Play on Both Teams: Become a Public Health Pracademic (Part 2)

by Molly J. Gutilla, DrPH, MS

Public Health Pracademics will explore the intersection between academia and practice with an eye toward recognizing those already bridging this gap and encouraging others to embrace efforts to link science and practice.

How to Be a Pracademic
How to Be a Pracademic (part 2)

Pracademics can be found on campuses and in public health practice, yet work in distinct ways from pure academics or pure practitioners.  I engage in several specific actions to develop myself as a pracademic.  Like any type of training, these practices lead to continued refinement of skills and are the elements that distinguish a pracademic from a pure academic or pure practitioner:

Pracademics build and maintain relationships with both academics and practitioners:

Physically being present in both worlds is important to being a pracademic. I am fortunate to work in a college town with a school of public health and a vibrant community of practitioners. While it is not easy to get to or from campus, there is no substitute for personal communication. When I worked primarily in public health practice, I took time to attend lectures on campus and would frequently extend my visit to include a meal or beverage with academics. Now, while working in academia, I make it a priority to attend local Board of Health meetings, serve on funding review committees, attend local health-related coalition gatherings, and regularly socialize with my practitioner friends. The committed pracademic knows that taking the stairs down to the dance floor and up to the balcony is worth the effort required to gain perspective.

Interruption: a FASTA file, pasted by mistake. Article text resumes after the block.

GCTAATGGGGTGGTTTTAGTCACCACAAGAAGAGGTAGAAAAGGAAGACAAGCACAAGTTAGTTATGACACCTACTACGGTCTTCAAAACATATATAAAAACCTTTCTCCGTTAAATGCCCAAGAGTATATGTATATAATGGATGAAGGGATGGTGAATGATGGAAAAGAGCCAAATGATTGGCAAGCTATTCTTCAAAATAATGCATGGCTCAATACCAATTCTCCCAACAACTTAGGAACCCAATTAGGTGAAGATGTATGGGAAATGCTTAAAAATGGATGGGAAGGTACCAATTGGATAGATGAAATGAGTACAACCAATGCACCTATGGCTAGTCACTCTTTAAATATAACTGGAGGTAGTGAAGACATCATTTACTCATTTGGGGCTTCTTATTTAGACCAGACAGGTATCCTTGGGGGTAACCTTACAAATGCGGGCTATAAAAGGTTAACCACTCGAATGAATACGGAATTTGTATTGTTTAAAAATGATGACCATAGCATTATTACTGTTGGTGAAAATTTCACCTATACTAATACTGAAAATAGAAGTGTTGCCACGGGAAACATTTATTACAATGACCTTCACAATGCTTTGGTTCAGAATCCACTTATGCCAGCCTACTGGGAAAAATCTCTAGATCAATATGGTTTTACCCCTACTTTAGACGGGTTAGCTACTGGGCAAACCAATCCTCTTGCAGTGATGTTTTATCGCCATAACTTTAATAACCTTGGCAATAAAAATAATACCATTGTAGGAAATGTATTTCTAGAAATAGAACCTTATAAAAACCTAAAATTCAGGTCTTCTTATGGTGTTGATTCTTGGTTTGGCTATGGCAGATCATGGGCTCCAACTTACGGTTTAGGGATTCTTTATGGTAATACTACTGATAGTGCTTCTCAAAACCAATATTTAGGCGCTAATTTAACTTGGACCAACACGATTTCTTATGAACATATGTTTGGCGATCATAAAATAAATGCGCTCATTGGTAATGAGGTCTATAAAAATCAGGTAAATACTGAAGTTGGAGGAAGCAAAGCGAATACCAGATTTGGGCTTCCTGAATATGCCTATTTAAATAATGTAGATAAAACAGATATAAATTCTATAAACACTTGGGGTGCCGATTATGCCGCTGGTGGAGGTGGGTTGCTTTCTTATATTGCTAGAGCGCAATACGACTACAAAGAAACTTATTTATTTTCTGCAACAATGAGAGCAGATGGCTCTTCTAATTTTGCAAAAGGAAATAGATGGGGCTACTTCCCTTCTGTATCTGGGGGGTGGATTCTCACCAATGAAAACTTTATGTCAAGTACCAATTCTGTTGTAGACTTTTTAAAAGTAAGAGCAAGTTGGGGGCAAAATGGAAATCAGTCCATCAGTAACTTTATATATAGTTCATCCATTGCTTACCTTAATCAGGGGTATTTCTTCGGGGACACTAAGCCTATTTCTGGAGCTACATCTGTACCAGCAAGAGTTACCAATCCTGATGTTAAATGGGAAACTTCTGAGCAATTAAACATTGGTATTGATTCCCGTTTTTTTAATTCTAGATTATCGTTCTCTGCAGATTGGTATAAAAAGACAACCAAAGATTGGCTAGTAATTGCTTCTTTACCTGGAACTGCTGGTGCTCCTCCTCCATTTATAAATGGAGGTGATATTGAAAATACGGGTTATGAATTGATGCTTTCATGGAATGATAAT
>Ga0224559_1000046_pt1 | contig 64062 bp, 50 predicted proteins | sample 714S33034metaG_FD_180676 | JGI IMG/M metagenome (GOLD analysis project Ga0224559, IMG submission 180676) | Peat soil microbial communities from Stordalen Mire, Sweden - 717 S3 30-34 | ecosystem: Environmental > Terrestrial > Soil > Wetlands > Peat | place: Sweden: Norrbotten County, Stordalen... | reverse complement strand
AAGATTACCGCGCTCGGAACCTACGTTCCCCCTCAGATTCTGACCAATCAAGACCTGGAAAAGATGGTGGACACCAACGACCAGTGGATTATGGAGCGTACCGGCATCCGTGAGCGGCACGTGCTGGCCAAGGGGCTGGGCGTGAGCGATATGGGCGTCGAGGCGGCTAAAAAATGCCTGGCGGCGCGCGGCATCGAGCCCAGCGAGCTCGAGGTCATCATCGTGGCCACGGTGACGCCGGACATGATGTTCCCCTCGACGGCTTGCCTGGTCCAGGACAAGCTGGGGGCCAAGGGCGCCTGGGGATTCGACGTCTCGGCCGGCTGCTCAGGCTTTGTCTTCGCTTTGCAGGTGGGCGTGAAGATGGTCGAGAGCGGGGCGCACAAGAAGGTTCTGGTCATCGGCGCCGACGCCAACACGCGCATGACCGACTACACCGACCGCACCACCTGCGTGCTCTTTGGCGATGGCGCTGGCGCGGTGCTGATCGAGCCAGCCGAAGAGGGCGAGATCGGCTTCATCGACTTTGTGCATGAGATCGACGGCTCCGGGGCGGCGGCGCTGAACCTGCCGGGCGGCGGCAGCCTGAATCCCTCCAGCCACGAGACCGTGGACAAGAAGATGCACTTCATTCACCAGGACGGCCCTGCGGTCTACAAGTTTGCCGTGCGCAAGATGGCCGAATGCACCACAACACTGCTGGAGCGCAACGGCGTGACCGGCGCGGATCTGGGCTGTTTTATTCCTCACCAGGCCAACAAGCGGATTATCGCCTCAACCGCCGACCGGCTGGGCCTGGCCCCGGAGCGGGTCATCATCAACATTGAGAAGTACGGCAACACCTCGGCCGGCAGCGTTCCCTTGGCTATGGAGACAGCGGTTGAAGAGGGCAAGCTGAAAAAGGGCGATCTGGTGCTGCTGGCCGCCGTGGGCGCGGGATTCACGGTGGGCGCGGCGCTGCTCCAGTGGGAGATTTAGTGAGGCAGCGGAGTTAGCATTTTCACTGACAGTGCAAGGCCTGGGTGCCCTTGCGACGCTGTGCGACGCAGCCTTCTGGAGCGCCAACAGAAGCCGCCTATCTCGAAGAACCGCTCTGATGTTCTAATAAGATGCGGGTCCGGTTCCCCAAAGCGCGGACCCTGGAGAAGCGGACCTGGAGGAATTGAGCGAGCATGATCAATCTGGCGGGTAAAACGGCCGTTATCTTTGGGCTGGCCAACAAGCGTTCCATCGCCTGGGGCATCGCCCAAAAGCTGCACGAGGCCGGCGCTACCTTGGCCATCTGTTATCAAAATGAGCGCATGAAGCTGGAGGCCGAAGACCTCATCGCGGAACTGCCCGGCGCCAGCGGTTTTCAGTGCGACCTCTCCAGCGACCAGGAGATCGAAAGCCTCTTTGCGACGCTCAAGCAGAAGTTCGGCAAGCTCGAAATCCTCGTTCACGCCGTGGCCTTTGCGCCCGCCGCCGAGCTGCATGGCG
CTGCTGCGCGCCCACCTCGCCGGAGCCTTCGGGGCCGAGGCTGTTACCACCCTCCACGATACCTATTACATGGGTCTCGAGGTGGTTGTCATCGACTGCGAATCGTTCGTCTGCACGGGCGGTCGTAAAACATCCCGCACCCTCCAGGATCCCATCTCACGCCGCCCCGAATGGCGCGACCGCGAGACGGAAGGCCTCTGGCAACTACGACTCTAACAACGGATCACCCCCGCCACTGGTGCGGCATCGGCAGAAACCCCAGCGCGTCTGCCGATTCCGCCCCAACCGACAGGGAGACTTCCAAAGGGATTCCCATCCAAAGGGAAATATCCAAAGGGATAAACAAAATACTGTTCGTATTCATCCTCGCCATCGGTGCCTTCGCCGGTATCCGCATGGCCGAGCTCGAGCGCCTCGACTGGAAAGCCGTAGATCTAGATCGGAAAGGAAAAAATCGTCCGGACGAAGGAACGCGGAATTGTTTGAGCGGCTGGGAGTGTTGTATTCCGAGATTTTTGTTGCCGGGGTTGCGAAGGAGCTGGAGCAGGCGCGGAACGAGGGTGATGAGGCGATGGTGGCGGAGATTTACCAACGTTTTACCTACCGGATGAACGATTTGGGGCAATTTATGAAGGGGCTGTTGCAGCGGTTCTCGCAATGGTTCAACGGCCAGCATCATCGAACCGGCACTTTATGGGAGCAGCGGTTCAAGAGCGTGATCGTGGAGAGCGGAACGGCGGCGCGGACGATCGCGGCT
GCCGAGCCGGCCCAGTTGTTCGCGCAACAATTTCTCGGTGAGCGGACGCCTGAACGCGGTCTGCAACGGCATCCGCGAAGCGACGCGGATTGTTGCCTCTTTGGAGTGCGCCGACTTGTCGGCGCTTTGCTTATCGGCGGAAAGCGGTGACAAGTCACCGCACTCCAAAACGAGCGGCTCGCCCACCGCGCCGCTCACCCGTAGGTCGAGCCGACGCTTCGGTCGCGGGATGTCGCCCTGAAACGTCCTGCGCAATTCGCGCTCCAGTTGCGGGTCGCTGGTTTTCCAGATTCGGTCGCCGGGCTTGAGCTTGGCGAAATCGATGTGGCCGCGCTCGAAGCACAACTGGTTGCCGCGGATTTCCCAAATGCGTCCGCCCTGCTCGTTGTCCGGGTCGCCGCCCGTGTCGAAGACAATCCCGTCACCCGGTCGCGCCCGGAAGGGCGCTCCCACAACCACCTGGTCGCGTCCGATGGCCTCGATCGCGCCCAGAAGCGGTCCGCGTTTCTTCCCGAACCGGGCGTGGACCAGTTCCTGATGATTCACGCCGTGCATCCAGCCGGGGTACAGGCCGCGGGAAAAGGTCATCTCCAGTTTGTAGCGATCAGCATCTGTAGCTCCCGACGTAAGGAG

Pracademics write, read, speak and learn as pracademics:

Pracademics read and write both published, peer-review literature and grey literature as working in multiple worlds requires two orientations. Or, maybe at least 3 orientations – one practice focused, one academic focused, and a third view that integrates the two. Stories from public health practice are found in the “grey literature” such as blog posts, white papers, and news articles. Pracademics also attend a variety of conferences, both academic and practitioner-focused. As an epidemiologist, SER is a meaningful academic conference, while CSTE is rich with practitioners. This month I look forward to connecting with both academics and practitioners at APHA.

Pracademics create a network of other pracademics.

Pracademics seek out other pracademics. There is a saying that academics like to think about public health, practitioners like to do public health. Those who engage in both are some of the best working in our field. I am always seeking others who have an appreciation and a practice in both thinking and doing, and who challenge me in refining my own pracademic skills.

Through relationships and ongoing learning with academics, practitioners, and pracademics alike, we  will generate new, relevant knowledge and apply the knowledge to action to achieve important and ambitious public health goals. What actions do you take as a pracademic? I’d love to hear how you develop your skills and contribute to advancing public health. Contact me at

Molly Gutilla, DrPH, MS

Molly J. Gutilla, DrPH, MS, is an Assistant Professor at Colorado State University, Colorado School of Public Health. She works to have her feet, head, and heart on the academic campus and immersed in public health practice. She has worked on campuses including The Ohio State University, Williams College and the University of Colorado. She also spends time in public health practice, working as a practitioner in both urban and rural local public health, with the state health department, and alongside the non-profit community in Colorado. Follow her on LinkedIn


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